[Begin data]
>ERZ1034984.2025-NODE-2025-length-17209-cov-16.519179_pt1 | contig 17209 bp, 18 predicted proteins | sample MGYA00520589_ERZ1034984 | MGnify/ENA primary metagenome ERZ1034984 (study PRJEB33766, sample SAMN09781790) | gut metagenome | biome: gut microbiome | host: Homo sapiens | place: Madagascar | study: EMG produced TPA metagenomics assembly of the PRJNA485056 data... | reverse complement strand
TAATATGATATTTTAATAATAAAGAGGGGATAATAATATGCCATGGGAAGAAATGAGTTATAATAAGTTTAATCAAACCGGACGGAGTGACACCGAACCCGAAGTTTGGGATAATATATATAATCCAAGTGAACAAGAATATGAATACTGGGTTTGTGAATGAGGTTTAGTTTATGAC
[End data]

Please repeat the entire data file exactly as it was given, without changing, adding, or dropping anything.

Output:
>ERZ1034984.2025-NODE-2025-length-17209-cov-16.519179_pt1 | contig 17209 bp, 18 predicted proteins | sample MGYA00520589_ERZ1034984 | MGnify/ENA primary metagenome ERZ1034984 (study PRJEB33766, sample SAMN09781790) | gut metagenome | biome: gut microbiome | host: Homo sapiens | place: Madagascar | study: EMG produced TPA metagenomics assembly of the PRJNA485056 data... | reverse complement strand
TAATATGATATTTTAATAATAAAGAGGGGATAATAATATGCCATGGGAAGAAATGAGTTATAATAAGTTTAATCAAACCGGACGGAGTGACACCGAACCCGAAGTTTGGGATAATATATATAATCCAAGTGAACAAGAATATGAATACTGGGTTTGTGAATGAGGTTTAGTTTATGAC